What is the role of biomarkers in the workup of acute kidney injury (AKI)?

Updated: Dec 24, 2020
  • Author: Biruh T Workeneh, MD, PhD, FASN; Chief Editor: Vecihi Batuman, MD, FASN  more...
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Answer

Creatinine elevation is a late marker for renal dysfunction and, once elevated, reflects a severe reduction in glomerular filtration rate (GFR). Consequently, a number of biomarkers are being investigated to risk stratify and predict AKI in patients at risk for the disease.

The most promising biomarker to date is urinary neutrophil gelatinase-associated lipocalin (NGAL), which has been shown to detect AKI in patients undergoing cardiopulmonary bypass surgery. [48]

Breidthardt et al studied a model that combined the markers plasma B-type natriuretic peptide (BNP) and NGAL and found it to be a strong predictor of early AKI in patients with lower respiratory tract infection. The presence of a BNP level of over 267 pg/mL or an NGAL level of greater than 231 ng/mL correctly identified 15 of 16 early AKI patients, with a sensitivity of 94% and a specificity of 61%. [49]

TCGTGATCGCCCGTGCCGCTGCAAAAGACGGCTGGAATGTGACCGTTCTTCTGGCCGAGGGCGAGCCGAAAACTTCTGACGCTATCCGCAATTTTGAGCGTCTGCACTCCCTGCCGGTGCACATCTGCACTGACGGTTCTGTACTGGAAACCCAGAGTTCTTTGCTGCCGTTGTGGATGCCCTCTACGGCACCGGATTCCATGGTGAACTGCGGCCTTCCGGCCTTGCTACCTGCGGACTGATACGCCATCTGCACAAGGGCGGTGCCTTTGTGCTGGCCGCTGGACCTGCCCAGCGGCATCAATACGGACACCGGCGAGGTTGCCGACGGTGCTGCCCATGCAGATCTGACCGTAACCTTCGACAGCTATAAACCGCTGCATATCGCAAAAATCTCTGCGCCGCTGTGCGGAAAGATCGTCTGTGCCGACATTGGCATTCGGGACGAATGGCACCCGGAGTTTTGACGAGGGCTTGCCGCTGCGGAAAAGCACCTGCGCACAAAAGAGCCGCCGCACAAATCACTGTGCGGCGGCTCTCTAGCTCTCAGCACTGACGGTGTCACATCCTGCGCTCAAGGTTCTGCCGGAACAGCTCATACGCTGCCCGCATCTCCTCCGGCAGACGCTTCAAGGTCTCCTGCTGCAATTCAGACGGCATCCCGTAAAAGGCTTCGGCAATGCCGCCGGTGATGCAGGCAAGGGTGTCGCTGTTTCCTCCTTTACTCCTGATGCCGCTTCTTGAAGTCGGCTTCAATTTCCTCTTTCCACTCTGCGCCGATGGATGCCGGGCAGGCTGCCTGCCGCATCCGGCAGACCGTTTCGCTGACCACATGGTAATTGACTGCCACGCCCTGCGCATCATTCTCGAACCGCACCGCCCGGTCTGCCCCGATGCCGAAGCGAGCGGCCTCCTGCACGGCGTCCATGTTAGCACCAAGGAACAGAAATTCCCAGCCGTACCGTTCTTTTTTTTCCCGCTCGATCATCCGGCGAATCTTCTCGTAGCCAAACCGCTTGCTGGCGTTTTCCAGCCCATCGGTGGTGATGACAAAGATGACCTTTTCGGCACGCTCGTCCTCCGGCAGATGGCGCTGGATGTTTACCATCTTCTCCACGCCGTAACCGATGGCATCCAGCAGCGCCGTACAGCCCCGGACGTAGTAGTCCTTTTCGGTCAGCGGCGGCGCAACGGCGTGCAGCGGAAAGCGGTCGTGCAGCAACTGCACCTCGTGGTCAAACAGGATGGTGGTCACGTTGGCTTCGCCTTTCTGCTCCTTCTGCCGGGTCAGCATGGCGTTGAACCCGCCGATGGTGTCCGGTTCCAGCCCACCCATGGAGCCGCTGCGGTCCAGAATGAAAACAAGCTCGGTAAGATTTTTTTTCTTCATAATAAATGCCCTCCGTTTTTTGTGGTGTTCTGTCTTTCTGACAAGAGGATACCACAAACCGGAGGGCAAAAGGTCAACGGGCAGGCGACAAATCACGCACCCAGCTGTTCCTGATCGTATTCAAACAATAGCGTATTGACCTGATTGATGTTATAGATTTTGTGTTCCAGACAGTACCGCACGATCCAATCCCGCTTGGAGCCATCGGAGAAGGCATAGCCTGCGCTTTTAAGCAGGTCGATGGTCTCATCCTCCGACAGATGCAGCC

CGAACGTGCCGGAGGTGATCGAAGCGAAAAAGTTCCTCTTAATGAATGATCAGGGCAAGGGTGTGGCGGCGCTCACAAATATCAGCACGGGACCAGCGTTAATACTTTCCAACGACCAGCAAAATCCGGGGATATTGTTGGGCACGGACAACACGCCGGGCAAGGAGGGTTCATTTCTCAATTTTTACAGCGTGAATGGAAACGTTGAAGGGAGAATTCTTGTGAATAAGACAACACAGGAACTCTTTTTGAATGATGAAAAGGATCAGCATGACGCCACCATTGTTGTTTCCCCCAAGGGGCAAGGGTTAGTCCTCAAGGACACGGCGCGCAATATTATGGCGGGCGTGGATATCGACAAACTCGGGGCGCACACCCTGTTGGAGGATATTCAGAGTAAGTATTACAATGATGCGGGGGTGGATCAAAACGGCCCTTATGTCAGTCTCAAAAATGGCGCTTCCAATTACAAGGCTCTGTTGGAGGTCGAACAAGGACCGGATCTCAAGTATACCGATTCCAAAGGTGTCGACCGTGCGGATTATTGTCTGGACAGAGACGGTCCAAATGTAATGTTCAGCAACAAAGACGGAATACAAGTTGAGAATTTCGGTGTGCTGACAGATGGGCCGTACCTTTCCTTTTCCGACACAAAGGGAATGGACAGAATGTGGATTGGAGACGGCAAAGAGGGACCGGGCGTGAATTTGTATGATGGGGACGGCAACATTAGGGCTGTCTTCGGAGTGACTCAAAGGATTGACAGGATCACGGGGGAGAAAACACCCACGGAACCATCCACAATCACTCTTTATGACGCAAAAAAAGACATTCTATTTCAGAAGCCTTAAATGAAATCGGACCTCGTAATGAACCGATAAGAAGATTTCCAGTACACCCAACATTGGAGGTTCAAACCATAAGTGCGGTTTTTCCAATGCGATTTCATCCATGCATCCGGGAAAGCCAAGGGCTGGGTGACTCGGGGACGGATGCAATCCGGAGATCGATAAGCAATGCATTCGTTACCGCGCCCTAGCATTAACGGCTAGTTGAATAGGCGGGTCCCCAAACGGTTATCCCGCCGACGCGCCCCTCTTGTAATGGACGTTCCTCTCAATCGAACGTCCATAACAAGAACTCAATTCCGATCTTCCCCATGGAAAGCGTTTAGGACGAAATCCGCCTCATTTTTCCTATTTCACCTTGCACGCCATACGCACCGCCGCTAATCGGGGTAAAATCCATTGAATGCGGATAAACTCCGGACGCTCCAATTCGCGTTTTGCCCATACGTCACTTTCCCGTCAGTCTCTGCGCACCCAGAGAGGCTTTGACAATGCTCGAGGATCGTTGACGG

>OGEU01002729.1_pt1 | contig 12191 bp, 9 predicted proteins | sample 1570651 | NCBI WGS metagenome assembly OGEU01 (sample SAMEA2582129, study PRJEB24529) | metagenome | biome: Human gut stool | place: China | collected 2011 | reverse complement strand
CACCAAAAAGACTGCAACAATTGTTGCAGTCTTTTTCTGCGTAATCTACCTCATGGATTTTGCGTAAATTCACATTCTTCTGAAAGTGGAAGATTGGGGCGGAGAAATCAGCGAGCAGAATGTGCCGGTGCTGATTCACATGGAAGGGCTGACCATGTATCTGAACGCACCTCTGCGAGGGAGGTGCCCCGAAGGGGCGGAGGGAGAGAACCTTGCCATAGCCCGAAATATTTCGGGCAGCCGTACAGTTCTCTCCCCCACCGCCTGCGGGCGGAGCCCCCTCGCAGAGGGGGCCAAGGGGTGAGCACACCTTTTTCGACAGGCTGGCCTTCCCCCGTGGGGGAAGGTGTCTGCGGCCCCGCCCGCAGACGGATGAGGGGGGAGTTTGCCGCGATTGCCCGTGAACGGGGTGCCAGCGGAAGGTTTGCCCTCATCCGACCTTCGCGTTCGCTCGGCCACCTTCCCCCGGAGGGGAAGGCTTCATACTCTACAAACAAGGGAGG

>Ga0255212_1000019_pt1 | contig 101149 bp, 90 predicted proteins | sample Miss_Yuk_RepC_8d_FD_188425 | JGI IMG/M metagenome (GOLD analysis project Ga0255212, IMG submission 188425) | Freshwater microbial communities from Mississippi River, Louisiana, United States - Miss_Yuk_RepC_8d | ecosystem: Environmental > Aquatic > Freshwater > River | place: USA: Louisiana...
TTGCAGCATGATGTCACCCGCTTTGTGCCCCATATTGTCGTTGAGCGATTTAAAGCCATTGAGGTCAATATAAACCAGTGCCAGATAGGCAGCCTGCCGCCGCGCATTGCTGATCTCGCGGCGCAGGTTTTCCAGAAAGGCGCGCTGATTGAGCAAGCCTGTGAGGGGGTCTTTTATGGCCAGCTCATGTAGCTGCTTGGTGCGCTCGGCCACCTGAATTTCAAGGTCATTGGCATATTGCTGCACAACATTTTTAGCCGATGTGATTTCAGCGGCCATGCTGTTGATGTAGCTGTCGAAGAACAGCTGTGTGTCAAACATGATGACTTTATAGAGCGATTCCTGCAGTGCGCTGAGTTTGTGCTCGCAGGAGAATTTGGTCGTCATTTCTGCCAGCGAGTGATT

A study of adults on the first day of meeting AKI criteria found that urine protein biomarkers and microscopy findings offer a significant improvement over clinical determination of prognosis. In this study, the risk for worsened AKI stage or inhospital death was approximately 3-fold higher for upper values than it was for lower ones for NGAL, kidney injury molecule-1 (KIM-1), interleukin-18 (IL-18), and microscopy score for casts and tubular cells. [50]

A prospective study of serum cystatin C as a biomarker for AKI after cardiac surgery found that the cystatin C level was less sensitive than the creatinine level for detecting AKI. However, confirmation by cystatin C level appeared to identify a subset of patients with AKI with a substantially higher risk for adverse outcomes. [51]

For more information, see Novel Biomarkers of Renal Function.


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